Former Tradwife With 6-Year Resume Gap Shares Struggle Returning to Work

Despite a concerted push for gender equality in a number of countries, a surprising and somewhat contentious trend has surfaced—the “tradwife” movement.

While some Gen Z and Millennial women have embraced a return to sharply defined gender roles, former tradwife Alice Bender has shared how committing to the lifestyle led to her struggling professionally and financially—and in consequence, emotionally.

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Since her recent divorce, Bender, 25, no longer relies on her ex-husband for monetary support. But with a colossal gap in her resume, she is struggling to get back on the career ladder in an increasingly competitive market.

“I would never encourage any woman to do what I have done,” Bender, who is based in Phoenix, told Newsweek. “I have a six-year gap in my resume. I only have an associate degree despite having had the opportunity to complete a four-year degree for free, but giving that up once I got married.

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“I spent many years in isolation and am only now starting to build a support system of friends.”

Alice Bender Talks About Job Search
(From left) Alice Bender, a former tradwife, shares her job search struggle with followers online; and poses for a pregnancy photoshoot. The Arizona-based mom has found it hard to reenter the workforce after “years of…

Alice Bender / @thatveganmomof2

The Tradwife Movement

The phenomenon—one centered around homemaking, caring for children, and in some cases, submitting to husbands—is not a new thing, but the discourse it has led to online is.

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The social media-derived term has been making waves among internet users since the late 2010s. For Gen Z and Millennial tradwives, many of whom live in the U.S., the label refers to “wives” who gladly maintain the home while their husbands make money and hold the purse strings.

While some enjoy such family dynamics, with “occupations” like the “stay-at-home-girlfriend” often trending online, many deem the lifestyle to be gendered, sexist and something archaic, and should be left in the past.

“By tradwife, I mean a woman who completely dedicates herself to her husband and children,” Bender said. “If her husband asks her to give up her college scholarships, and job, to cook him shrimp, then that is what she does.

“That is what I did,” she added.

Bender, who is mother to a 3-year-old and 1-year-old, is now feeling the consequences of her past actions. She shared her plight on social media, where she is known as @thatveganmomof2, on April 29, detailing her struggle to rejoin the workforce after a long hiatus to focus on her marriage.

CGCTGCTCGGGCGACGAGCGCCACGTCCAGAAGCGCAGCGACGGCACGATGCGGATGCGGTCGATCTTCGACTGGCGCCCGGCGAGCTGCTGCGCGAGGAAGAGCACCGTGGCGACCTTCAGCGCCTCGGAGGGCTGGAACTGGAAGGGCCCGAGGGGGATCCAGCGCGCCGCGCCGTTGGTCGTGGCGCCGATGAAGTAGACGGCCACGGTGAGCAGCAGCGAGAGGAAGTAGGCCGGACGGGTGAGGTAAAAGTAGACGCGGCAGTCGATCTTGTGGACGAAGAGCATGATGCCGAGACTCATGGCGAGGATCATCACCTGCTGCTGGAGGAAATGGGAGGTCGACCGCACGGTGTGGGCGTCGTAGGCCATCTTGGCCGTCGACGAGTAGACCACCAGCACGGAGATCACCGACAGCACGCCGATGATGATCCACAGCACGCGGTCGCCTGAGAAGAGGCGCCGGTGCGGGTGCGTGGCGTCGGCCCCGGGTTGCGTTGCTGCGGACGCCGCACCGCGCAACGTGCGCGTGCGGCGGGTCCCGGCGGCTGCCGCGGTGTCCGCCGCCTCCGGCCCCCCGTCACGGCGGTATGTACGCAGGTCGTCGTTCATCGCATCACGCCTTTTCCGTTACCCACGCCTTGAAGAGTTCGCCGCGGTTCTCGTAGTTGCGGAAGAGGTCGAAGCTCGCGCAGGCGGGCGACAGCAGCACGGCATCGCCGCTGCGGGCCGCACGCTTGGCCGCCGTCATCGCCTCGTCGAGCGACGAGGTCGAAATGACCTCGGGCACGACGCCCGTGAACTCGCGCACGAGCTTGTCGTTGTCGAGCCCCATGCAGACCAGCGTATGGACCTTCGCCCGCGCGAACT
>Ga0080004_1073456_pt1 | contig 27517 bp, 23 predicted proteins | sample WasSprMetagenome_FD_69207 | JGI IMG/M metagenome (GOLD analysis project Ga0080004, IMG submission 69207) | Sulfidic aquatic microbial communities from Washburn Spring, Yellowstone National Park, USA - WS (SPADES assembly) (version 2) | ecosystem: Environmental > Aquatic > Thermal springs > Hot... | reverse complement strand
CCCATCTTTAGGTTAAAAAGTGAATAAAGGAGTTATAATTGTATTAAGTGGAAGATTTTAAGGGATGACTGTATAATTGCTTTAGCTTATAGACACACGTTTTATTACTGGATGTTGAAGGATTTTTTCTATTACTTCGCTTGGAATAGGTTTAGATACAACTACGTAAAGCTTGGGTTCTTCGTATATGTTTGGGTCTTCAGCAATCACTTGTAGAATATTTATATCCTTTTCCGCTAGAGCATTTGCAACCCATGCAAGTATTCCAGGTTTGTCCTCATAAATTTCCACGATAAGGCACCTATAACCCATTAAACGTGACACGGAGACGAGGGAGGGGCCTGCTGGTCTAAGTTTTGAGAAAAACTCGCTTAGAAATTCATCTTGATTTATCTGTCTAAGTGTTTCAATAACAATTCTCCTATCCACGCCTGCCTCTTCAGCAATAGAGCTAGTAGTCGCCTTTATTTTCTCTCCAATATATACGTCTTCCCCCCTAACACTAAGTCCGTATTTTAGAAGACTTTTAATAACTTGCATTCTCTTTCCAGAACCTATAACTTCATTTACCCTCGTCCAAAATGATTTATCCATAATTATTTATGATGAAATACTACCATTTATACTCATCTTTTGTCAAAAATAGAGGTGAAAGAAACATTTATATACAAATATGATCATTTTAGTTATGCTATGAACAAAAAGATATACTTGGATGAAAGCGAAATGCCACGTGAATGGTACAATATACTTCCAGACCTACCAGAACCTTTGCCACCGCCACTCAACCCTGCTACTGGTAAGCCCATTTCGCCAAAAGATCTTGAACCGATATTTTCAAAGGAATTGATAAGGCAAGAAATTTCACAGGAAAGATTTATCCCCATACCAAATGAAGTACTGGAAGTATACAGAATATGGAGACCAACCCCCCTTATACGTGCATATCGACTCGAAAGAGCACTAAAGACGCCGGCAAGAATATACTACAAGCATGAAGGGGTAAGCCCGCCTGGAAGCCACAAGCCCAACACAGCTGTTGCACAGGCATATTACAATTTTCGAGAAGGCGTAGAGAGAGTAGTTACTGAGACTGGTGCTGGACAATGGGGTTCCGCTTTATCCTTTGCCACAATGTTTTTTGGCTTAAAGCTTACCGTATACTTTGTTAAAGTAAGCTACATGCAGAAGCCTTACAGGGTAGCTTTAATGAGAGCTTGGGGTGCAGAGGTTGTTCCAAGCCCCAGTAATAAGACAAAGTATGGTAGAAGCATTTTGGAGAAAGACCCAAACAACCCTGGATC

Viewers were able to see Bender looking into the camera, while an overlaid text read: “How to make up for six years of no job experience, or education, due to being a tradwife at 19.”

To date, her post has been viewed more than 1.8 million times and has led to an outpouring of opinion in the comments section.

“Wait, but I [want to] be a tradwife. I hate the idea of not being around my kids and having to work,” one user, @amazing_jess_, said.

Another, @vulp3sv3lox, added: “Just lie and say you were an in-home nanny [or] housekeeper for that time, use someone you know as a reference number.” Their comment has been liked 27,000-plus times.

“Say you were a content creator or social media manager,” a third user, @is_trying_, said.

Another, @em.krause19, offered: “Get into sales babe, sales will be your vehicle. Literally doesn’t matter what you sell, find an entry level position. They’ll train you.”

“People did offer me support, however, the situation I am in is very sticky,” Bender, who has full custody of her two sons, said. “I have been responsible for providing full-time child care for my two children since my divorce.”

Single mothers who are keen to reenter the workforce, yet cannot find a family member or friend to care for their children free of charge, are often unfairly disadvantaged when it comes to the career ladder.

A 2023 report by The Annie E. Casey Foundation found the average cost of toddler-aged child care in Arizona to be $10,883 for facilities, and $6,253 for home-based care. Two years earlier, had set the average annual cost of child care in the state at $9,748, per year.

The expense of putting her children in day care, if she was to be considered for a full-time job, is a burden that rests on Bender’s shoulders daily. Time is of the essence for the mom too, as the more years that go by, the larger the gap in her resume becomes. Feeling the weight of her teenage decision, Bender wishes that she could turn back the clock.

“If any woman is considering being a tradwife and dedicating herself to a man, I would beg her not to and tell her she is worthy of achieving her own dreams and goals,” she said.

“He probably does not love you like he claims he does, he just wants access to a housekeeper, a live-in-nanny, a landscaper, a sex worker, a fully-stocked fridge and pantry, a personal chef, and so much more that he couldn’t otherwise afford.

“You are looking for a love only you can give yourself,” she added.

Despite Bender’s reservations, some women are proud of their tradwife status, and have turned the lifestyle into a lucrative brand. They can be found applying their stay-at-home girlfriend or tradwife label to their social media content—attracting loyal followers and brand collaborations in the process.

Bender herself now has 608,000 followers on TikTok alone, many of whom followed and stuck around since her viral post from April. Despite the public’s fascination in her tradwife tale, Bender posts more about her newfound independence, hobbies and children than she does about her “years in isolation.”

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